Five things we learned: Stiverne-Wilder

By becoming the first American to win a heavyweight title since 2006, unbeaten slugger Deontay Wilder silenced his critics with a wide unanimous decision win over Bermane Stiverne on Saturday night at the MGM Grand in Las Vegas.

Here are five things we learned from Wilder’s victory:

1. He answered every question we had of him

Wilder had knocked out all 32 of his opponents entering the fight yet hadn’t faced the kind of step-up opponent to instill a necessary amount of confidence that he was ready for Stiverne (24-2-1, 21 KOs). Outside of his massive power, we knew very little about Wilder’s intangibles. But short of delivering a knockout, Wilder (33-0, 32 KOs) backed up just about every word spoken leading up to the fight. Despite feeling Stiverne’s power and twice appearing to be hurt, Wilder’s chin was more than equal to the task against a heavy puncher. He also dispelled any notions of him being simply a puncher. Although the fight was far from a technical showcase, it was exciting and Wilder got the better of the action by proving that he can box, too. Behind his long jab, Wilder kept himself out of trouble, controlled the distance and utilized a fairly responsible defense.

2. Wilder benefited from the fight going the distance

Raise your hand if you had this fight going the full 12 rounds? Or how about simply more than four rounds, which was the most Wilder had gone in six years as a professional? That’s what I thought. Not only did Wilder impress by showcasing the better gas tank in the championship rounds (despite a few sloppy moments from both), but also it was the Tuscaloosa, Alabama, native’s reputation that most benefited from the fight going the distance. Had Stiverne, who was hurt and dropped at the bell in Round 1 (although referee Tony Weeks did not rule it a knockdown) become stoppage victim No. 33 in the early rounds, Wilder would have likely retained his critics. Instead, he was given every opportunity to prove himself as anything but a one-dimensional hype job. “The Bronze Bomber” made Stiverne think twice about coming forward with big right hands, and he knew enough to rely on his size advantage with the lead in hand late in the bout. Wilder was taken into deep waters -- a place many figured he would drown -- and he passed the test with flying colors.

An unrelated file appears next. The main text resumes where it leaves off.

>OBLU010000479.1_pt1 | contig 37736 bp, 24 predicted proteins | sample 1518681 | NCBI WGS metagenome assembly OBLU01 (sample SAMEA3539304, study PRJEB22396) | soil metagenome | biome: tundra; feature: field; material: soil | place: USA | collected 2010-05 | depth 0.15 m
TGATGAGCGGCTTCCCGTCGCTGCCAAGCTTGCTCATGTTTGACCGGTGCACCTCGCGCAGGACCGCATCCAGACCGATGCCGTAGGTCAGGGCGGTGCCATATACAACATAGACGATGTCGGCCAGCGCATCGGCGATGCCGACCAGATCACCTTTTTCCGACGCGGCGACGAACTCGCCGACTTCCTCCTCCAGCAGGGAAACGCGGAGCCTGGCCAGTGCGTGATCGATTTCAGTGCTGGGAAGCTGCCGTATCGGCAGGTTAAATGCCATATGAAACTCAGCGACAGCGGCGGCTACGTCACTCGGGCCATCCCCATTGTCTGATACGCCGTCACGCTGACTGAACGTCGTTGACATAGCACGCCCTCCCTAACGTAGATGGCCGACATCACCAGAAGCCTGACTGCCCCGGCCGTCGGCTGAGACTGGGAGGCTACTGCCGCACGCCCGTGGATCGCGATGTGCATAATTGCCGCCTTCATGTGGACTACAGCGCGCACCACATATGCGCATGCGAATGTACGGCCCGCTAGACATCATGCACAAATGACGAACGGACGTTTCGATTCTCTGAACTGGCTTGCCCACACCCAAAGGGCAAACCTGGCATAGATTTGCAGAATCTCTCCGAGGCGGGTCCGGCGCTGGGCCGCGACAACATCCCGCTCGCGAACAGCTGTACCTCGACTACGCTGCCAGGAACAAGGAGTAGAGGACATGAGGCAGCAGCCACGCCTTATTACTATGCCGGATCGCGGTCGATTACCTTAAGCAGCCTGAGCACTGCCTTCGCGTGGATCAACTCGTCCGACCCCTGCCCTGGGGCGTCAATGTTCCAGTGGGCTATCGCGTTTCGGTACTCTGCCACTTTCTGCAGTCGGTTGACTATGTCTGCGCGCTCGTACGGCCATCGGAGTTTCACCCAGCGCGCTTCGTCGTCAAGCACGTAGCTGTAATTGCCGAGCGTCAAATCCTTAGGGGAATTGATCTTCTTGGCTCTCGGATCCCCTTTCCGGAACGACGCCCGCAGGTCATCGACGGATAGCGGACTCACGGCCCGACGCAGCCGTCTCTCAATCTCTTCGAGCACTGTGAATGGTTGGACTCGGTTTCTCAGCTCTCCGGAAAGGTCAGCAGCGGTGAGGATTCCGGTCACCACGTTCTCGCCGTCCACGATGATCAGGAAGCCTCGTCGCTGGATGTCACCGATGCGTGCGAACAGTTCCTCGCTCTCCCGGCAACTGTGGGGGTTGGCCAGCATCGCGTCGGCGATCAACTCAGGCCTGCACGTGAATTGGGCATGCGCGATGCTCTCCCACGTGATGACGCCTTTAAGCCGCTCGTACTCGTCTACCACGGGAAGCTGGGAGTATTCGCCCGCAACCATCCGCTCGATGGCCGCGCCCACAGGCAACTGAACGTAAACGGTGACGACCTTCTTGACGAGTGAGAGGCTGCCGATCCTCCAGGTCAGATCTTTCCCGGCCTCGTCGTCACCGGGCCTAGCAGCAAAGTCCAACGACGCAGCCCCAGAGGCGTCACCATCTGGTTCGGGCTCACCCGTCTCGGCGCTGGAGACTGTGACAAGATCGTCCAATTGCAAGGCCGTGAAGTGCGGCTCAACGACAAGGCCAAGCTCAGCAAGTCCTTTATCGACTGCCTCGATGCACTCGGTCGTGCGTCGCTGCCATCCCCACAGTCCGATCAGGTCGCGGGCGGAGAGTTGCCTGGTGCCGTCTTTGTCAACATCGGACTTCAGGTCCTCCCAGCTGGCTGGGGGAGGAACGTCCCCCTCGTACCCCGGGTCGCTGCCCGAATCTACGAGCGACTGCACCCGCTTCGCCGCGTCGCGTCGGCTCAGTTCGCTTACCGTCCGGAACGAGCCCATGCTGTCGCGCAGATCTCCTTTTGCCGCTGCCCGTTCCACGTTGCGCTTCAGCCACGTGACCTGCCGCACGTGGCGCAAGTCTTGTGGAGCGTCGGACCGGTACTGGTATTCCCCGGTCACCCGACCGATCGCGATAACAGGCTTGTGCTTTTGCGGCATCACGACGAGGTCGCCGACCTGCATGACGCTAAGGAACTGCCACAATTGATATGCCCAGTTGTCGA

3. Stiverne was game, yet not ready for prime time

Deservedly so, the prevailing narrative from the fight centered around what Wilder was able to do in order to claim a piece of the heavyweight crown. But while Wilder’s performance made a statement, it was far from complete, benefitting greatly from the things that Stiverne, 36, was unable to do. Not only was it a shock to most watching at home that both fighters were still standing late in the fight, it was Stiverne who looked the most surprised. The native of Haiti, who fights out of Canada, was simply unable to cut off the ring consistently and was far too patient (throwing just 327 punches compared to 621 for Wilder) in looking to pick his spot with heavy counter shots. Despite showing a strong chin, Stiverne failed to establish his jab, gassed out late in the fight and never varied his attack or moved his head. While it was Wilder’s thin resume that drew plenty of criticism coming in, it clouded the fact -- in hindsight -- that Stiverne’s wasn’t much to write home about either outside of a pair of wins over brawler Chris Arreola.

4. Wilder very well could be that guy

He’s unbeaten and athletic with crushing power. He’s 6-foot-7, lean and ripped and covered in tattoos. And boy can he create a colorful sound bite. Wilder, the 2008 Olympic bronze medalist with the All-American back story who picked up the sport late, has all of the makings to be a crossover star. The 29-year-old possesses the kind of must-see excitement that the division has lacked for over a decade. But if he continues to improve and knock out those placed in front of him, he also represents a potential missing link to reconnect the sport with its casual fan base. And with advisor Al Haymon having announced this week a deal with NBC to bring boxing back to network TV in prime time, Wilder very well could get that chance in a division that’s not exactly overflowing with elite talent.

5. But don’t expect a unification bout anytime soon

While Wilder’s victory brings excitement to an often dormant division, it doesn’t lend itself toward any future clarity thanks to the way things stand politically. With recognized heavyweight champion Wladimir Klitschko -- who holds the three remaining titles -- having signed an exclusive deal with HBO and Haymon’s fighters currently persona non grata on the network, the search for an undisputed champion will likely have to wait. For now, at least.